Linus Lai, IDC associate director, said that the difference in anticipated benefits arose because of the different funding models for private and public clouds. The ROI figure of 1.8 years referred to the return on capital expenses required to build an internal cloud, while the 20 per cent savings figure referred to the drop in operating expenses associated with running IT when an organisation used public clouds.
The IDC survey which was sponsored and released today by VMware found that 72 per cent of Australian organisations now use or plan to use cloud infrastructures. Just 3 per cent of organisations consider cloud a passing fad.
VMware Australia vice president Paul Harapin said that over the last year there had been a fundamental shift in opinion about cloud computing. “A year ago we did a focus group and people pretty much took the mickey out of the whole concept.
“Within a year cloud has gone from being a bit of a joke to the number two priority for CIOs today.” (He claimed virtualisation has been the number one priority for some time.)
Mr Harapin acknowledged that the advent of the global financial crisis, which forced organisations to look for ways to tighten their belts had accelerated the push. However he said that the range of service offerings had also improved.
The research found that while 30 per cent of organisations were keen to use public clouds, a much greater number – 70 per cent were considering private clouds. Of the private cloud adopters, a half of these were also using or looking at public clouds.
As to who is driving the shift Mr Harapin said that CIOs were the primary initiators although he claimed; “The CEO and board have taken a more proactive interest in public cloud than they would in other technology areas.”
VMware’s interest in the area is apparent as Mr Harapin claimed; “Virtualisation is the foundation technology of cloud computing,” adding that it would also help with the portability of cloud based applications from one to another public cloud.
Michael Giusti, the general manager for systems integrator and cloud provider, Harbour IT said that the company used VMware products to build and deliver cloud services in Australia.
Mr Giusti explained that the company had transformed itself from a reseller and systems integrator in response to the burgeoning cloud phenomenon. The company now has a data centre in Sydney and a disaster recovery centre in Melbourne.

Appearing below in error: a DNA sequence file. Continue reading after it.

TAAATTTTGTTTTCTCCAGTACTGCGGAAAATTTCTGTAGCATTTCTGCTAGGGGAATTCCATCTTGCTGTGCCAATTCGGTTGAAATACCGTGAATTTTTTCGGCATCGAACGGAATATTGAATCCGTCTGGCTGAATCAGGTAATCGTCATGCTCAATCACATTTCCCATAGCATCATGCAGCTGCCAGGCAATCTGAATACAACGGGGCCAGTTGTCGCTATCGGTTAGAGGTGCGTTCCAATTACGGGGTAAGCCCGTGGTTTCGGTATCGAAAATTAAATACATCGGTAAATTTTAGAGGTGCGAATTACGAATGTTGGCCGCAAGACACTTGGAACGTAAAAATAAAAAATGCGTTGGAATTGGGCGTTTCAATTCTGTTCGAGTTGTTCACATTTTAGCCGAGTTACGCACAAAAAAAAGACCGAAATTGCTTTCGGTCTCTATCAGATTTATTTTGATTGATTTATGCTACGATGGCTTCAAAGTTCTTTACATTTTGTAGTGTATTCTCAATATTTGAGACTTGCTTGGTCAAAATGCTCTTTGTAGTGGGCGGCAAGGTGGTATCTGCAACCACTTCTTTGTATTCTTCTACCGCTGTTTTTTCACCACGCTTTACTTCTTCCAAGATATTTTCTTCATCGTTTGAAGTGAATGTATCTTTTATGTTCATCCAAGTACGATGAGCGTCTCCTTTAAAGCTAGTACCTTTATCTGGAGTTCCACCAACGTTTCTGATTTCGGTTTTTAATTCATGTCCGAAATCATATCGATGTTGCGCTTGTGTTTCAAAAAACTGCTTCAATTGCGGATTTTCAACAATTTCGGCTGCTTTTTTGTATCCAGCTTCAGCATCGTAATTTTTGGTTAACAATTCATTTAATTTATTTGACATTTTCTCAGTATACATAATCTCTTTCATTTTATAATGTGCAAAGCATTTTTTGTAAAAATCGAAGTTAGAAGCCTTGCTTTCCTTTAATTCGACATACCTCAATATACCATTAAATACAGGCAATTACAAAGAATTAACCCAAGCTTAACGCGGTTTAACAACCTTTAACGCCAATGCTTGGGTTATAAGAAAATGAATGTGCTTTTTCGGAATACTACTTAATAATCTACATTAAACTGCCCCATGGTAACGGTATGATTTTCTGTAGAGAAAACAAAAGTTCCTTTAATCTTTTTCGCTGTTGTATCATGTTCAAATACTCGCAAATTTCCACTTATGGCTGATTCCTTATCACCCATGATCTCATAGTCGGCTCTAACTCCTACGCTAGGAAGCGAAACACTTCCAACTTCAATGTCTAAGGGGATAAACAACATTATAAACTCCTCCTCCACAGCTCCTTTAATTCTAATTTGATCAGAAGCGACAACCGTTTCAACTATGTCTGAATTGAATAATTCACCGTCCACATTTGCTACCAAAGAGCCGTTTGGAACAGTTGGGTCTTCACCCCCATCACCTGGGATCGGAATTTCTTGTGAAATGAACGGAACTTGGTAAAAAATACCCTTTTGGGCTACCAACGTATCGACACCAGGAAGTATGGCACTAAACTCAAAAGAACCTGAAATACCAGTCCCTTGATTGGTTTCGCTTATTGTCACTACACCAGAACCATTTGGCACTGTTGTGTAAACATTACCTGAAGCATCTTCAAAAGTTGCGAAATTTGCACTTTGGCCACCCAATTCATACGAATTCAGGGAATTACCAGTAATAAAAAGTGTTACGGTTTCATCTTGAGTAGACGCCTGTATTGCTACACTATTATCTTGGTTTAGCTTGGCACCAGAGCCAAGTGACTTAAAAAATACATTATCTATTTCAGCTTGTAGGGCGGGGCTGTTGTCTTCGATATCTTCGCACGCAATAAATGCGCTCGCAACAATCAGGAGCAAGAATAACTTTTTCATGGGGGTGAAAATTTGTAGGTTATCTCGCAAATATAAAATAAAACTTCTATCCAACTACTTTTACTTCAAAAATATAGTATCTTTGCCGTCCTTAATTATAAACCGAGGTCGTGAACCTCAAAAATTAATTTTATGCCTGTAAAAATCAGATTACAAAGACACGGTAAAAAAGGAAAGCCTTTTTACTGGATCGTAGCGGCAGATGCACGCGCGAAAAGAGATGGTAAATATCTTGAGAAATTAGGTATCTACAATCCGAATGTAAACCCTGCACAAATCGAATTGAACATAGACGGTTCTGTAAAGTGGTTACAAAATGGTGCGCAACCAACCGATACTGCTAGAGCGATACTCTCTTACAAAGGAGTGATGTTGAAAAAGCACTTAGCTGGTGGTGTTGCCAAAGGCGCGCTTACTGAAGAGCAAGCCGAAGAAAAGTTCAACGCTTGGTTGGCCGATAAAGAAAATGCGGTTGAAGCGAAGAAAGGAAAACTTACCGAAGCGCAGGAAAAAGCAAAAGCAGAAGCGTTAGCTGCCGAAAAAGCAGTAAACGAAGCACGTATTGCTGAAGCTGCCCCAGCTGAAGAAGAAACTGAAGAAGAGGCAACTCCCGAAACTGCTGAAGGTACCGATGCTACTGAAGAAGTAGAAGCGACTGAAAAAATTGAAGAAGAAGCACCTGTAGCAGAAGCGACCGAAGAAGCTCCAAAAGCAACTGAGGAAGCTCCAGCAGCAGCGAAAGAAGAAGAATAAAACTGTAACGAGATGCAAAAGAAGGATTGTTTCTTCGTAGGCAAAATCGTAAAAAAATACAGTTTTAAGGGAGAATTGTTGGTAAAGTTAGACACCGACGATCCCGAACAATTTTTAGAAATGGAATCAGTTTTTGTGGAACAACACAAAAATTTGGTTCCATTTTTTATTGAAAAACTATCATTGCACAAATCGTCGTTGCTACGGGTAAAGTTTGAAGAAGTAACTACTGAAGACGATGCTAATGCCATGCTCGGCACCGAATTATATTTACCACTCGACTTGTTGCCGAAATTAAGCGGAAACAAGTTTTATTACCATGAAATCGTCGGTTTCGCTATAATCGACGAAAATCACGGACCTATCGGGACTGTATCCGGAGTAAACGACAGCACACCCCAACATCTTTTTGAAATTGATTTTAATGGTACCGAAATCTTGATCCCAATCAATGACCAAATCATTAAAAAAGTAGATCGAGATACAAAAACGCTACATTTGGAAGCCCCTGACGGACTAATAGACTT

It is currently transitioning four organisations to its cloud – including beverage franchise The Coffee Club – with a further five lined up for completion before Christmas. Mr Giusti said that 60 per cent of its pipeline of future business comprised cloud solutions.
“Most organisations we deal with go through an infrastructure refresh every three years. Most CIOs I speak to want to get away from that,” said Mr Giusti.
“The models we are working on, are seeing 10-15 per cent savings over a three year period,” which is slightly down on what IDC forecast.
Both Mr Giusti and Mr Harapin acknowledged that many organisations had lingering concerns about security in the cloud and wanted to know where their data was stored. Neither however believed these issues represented a deal breaker.
In IDC’s survey security was cited by 62.5 per cent of respondents as the top priority. Most also said it was important to have an in-country data centre, with only 14 per cent saying the location was not important.
The cloud is expected to take centre stage next week at VMware’s VMworld 2010 in San Francisco. Mr Harapin said that a lot more would be revealed next week about Project Redwood, which is intended to help organisations develop their own clouds.
The vCloud Service Director which is Redwood’s more prosaic real name, is being beta tested presently and has been tipped for release next week.
He also hinted at the launch of a VM-apps store for enterprise class applications that could be downloaded for virtual machines.